When buyers start offering 11% to 19% below asking price, this is usually on homes that need some improvements done. Homes that need a kitchen remodel or bathroom update will fall into this category, and you could probably get away with offering anything in this percentage range under the asking price. If a seller needs to get rid of the home quickly, this can also be the right circumstance to make an offer in this range.
For homes that need major repairs and renovations such as replacing the roof, foundation problems or electrical system issues, buyers have been known to offer 20% lower than asking price. This usually happens in a buyer’s market where inventory is high and there aren’t a lot of buyers, so sellers are more motivated to take lower offers. However, this is encroaching on lowball territory so it’s important to get this right, or face losing the deal altogether.
What is considered a lowball offer on a house?
A lowball offer is generally anything more than 25% below asking price. Sellers may not even consider such a low price because once all the selling costs have been paid, the offer leaves a much lower profit (if any) for the seller. Being taken seriously as a buyer means that any offer lower than the asking price needs to be carefully considered, and not fall below a certain threshold or face insulting the seller and losing the deal entirely.
Do houses usually sell for asking price?
Often, houses that have been on the market for more than 2 weeks will sell within 3% to 5% of their asking price. This isn’t a given, but it is a common occurrence in the US housing market. Some sellers price their homes slightly higher to allow for room to negotiate, so they don’t always get exactly the price that they have listed their home at. However, some sellers price their home in line with its market value, based on comparable properties, in which case they are likely to get closer to their asking price.
How much to offer on a house in a seller’s market
A seller’s market is the term used to describe the real estate market when property inventory is low but the demand for homes is high. Any homes on the market can therefore fetch a higher price because buyer competition will be strong.
In a seller’s market, it’s advisable to offer the asking price of the home, or higher. Your offer amount will depend on if the house has been on the market for a longer or shorter period of time, and how much interest it has drummed up. During a seller’s market, you can also make the deal more enticing by being flexible with your contingencies.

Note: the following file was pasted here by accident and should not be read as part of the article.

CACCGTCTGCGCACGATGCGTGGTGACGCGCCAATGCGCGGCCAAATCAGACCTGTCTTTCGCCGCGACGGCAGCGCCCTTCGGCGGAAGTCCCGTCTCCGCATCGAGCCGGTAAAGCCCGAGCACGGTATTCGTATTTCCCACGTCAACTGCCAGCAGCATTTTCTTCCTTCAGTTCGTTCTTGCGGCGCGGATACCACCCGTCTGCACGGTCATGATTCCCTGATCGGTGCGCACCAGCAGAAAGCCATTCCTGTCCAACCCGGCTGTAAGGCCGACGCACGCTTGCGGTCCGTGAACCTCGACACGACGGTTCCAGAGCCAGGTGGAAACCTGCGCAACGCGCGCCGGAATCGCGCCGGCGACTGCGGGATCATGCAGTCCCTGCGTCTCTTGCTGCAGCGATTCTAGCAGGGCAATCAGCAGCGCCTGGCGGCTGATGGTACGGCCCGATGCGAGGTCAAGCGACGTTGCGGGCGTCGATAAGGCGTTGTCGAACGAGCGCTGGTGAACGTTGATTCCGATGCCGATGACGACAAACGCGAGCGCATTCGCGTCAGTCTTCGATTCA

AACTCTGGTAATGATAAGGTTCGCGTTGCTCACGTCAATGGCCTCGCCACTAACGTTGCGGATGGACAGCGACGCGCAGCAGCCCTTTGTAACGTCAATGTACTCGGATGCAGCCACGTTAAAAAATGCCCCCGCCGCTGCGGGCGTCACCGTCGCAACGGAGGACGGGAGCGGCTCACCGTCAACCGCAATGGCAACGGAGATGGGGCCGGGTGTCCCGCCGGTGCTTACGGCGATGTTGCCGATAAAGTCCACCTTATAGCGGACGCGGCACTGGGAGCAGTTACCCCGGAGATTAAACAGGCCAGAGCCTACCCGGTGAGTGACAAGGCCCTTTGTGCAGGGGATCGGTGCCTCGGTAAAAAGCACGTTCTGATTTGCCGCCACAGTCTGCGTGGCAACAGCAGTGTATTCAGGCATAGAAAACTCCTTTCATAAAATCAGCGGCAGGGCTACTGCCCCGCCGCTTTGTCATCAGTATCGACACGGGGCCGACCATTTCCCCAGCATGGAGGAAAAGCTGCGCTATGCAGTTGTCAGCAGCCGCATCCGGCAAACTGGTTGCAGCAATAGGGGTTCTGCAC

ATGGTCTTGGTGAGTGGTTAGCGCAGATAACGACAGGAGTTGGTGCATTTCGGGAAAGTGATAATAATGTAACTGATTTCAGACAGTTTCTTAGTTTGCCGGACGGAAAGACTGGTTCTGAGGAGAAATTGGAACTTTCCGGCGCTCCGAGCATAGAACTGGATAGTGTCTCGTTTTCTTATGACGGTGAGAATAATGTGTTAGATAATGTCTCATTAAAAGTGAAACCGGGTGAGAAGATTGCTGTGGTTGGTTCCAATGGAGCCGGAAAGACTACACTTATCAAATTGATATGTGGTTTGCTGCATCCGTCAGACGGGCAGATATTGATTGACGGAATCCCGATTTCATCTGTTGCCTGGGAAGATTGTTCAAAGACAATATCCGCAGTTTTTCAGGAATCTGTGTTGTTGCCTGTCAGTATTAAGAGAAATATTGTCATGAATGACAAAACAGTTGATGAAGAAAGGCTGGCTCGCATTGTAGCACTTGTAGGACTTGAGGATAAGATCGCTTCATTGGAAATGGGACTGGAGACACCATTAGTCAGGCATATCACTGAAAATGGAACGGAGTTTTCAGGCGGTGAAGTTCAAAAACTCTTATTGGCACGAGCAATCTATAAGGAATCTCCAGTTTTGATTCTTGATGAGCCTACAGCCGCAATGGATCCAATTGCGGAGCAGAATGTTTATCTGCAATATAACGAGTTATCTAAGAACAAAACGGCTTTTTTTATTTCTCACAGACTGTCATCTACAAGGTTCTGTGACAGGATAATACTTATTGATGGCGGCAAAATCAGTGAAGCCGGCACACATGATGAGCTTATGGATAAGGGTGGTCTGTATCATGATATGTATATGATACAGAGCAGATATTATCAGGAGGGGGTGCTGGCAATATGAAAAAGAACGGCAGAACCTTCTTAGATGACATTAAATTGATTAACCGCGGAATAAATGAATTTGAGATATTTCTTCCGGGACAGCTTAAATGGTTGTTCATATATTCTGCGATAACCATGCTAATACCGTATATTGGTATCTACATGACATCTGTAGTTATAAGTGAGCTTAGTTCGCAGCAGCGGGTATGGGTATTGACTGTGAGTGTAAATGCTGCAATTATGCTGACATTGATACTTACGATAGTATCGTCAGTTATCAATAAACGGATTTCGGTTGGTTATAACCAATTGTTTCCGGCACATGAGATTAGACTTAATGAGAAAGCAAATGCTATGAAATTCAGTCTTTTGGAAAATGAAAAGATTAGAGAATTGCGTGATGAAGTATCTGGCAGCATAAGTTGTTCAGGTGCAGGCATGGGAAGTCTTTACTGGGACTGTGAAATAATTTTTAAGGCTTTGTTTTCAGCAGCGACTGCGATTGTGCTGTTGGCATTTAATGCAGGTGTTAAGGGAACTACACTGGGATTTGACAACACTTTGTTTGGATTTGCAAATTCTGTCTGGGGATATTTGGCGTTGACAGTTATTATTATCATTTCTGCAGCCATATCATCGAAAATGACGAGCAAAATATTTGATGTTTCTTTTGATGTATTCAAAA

If you’re buying a home in a sizzling seller’s market, make sure that you pack your patience. When demand is high, competition can be ruthless and you may be outbid on a few homes before you find one that accepts your offer. It’s not worth breaking the bank and going outside of your budget however, so play the long game and wait until the right deal comes along.
How much to offer on a house in a buyer’s market
In a buyer’s market, there are less buyers and they have their pick of homes, while sellers struggle to get their homes off the market because the inventory is so high. So, buyers can offer a little less on homes in this scenario, especially on homes that have been on the market for a longer period and have become stagnant.
For a home that needs repairs or rehab, you can ask the current owners to do them, or offer less for the repairs that need to be done along with the time and energy you will need to spend getting them done. Buyers can also ask the seller to cover the closing costs, if the buyer is being generous with the asking price, which will save the buyer 1% to 2% of the sales price.
Final tips for making an offer on a house
All in all, it’s up to you and your real estate agent to determine what is a reasonable offer and what isn’t. Consider how much you like the house and stick to your budget, before making any rash offers or hasty price decisions. Your personal factors such as the home’s appeal and features and how quickly you need to move, combined with the local real estate market all form part of your decision which is ultimately a combination of everything we’ve mentioned here.